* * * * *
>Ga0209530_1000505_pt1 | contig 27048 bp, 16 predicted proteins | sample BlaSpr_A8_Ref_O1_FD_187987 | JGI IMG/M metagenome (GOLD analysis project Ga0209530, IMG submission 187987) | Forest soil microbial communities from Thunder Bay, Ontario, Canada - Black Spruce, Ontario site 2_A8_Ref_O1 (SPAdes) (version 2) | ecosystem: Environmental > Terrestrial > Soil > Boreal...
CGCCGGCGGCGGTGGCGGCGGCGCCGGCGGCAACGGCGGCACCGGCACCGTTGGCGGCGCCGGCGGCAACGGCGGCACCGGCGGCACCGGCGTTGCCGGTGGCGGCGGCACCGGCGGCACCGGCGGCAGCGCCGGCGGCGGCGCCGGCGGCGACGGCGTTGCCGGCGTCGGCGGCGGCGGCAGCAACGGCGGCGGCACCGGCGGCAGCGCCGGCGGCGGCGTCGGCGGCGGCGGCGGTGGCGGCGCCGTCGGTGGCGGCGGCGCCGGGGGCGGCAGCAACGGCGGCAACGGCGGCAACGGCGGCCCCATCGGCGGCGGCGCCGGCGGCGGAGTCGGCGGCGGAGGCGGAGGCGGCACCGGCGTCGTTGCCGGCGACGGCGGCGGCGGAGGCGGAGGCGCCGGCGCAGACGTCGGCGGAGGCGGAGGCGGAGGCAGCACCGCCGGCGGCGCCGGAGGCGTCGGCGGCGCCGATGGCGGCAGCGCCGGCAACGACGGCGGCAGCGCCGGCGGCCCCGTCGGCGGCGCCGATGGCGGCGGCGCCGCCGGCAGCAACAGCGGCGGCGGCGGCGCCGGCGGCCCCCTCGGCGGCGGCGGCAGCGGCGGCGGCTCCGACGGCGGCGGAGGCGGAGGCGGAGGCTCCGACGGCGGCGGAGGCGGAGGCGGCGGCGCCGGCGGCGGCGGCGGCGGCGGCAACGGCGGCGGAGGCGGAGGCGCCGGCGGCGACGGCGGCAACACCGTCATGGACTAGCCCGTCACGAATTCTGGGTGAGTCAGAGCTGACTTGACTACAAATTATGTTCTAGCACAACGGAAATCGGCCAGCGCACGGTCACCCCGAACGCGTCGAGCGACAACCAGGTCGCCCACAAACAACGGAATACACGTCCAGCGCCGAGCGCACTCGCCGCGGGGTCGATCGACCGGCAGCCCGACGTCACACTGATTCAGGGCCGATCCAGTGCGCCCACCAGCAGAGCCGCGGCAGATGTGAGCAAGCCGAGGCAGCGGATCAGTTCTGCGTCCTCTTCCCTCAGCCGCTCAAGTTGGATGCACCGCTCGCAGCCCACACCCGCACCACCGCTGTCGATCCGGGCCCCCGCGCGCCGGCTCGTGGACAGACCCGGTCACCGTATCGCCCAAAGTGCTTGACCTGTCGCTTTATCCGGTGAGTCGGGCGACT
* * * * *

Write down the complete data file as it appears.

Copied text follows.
>Ga0209530_1000505_pt1 | contig 27048 bp, 16 predicted proteins | sample BlaSpr_A8_Ref_O1_FD_187987 | JGI IMG/M metagenome (GOLD analysis project Ga0209530, IMG submission 187987) | Forest soil microbial communities from Thunder Bay, Ontario, Canada - Black Spruce, Ontario site 2_A8_Ref_O1 (SPAdes) (version 2) | ecosystem: Environmental > Terrestrial > Soil > Boreal...
CGCCGGCGGCGGTGGCGGCGGCGCCGGCGGCAACGGCGGCACCGGCACCGTTGGCGGCGCCGGCGGCAACGGCGGCACCGGCGGCACCGGCGTTGCCGGTGGCGGCGGCACCGGCGGCACCGGCGGCAGCGCCGGCGGCGGCGCCGGCGGCGACGGCGTTGCCGGCGTCGGCGGCGGCGGCAGCAACGGCGGCGGCACCGGCGGCAGCGCCGGCGGCGGCGTCGGCGGCGGCGGCGGTGGCGGCGCCGTCGGTGGCGGCGGCGCCGGGGGCGGCAGCAACGGCGGCAACGGCGGCAACGGCGGCCCCATCGGCGGCGGCGCCGGCGGCGGAGTCGGCGGCGGAGGCGGAGGCGGCACCGGCGTCGTTGCCGGCGACGGCGGCGGCGGAGGCGGAGGCGCCGGCGCAGACGTCGGCGGAGGCGGAGGCGGAGGCAGCACCGCCGGCGGCGCCGGAGGCGTCGGCGGCGCCGATGGCGGCAGCGCCGGCAACGACGGCGGCAGCGCCGGCGGCCCCGTCGGCGGCGCCGATGGCGGCGGCGCCGCCGGCAGCAACAGCGGCGGCGGCGGCGCCGGCGGCCCCCTCGGCGGCGGCGGCAGCGGCGGCGGCTCCGACGGCGGCGGAGGCGGAGGCGGAGGCTCCGACGGCGGCGGAGGCGGAGGCGGCGGCGCCGGCGGCGGCGGCGGCGGCGGCAACGGCGGCGGAGGCGGAGGCGCCGGCGGCGACGGCGGCAACACCGTCATGGACTAGCCCGTCACGAATTCTGGGTGAGTCAGAGCTGACTTGACTACAAATTATGTTCTAGCACAACGGAAATCGGCCAGCGCACGGTCACCCCGAACGCGTCGAGCGACAACCAGGTCGCCCACAAACAACGGAATACACGTCCAGCGCCGAGCGCACTCGCCGCGGGGTCGATCGACCGGCAGCCCGACGTCACACTGATTCAGGGCCGATCCAGTGCGCCCACCAGCAGAGCCGCGGCAGATGTGAGCAAGCCGAGGCAGCGGATCAGTTCTGCGTCCTCTTCCCTCAGCCGCTCAAGTTGGATGCACCGCTCGCAGCCCACACCCGCACCACCGCTGTCGATCCGGGCCCCCGCGCGCCGGCTCGTGGACAGACCCGGTCACCGTATCGCCCAAAGTGCTTGACCTGTCGCTTTATCCGGTGAGTCGGGCGACT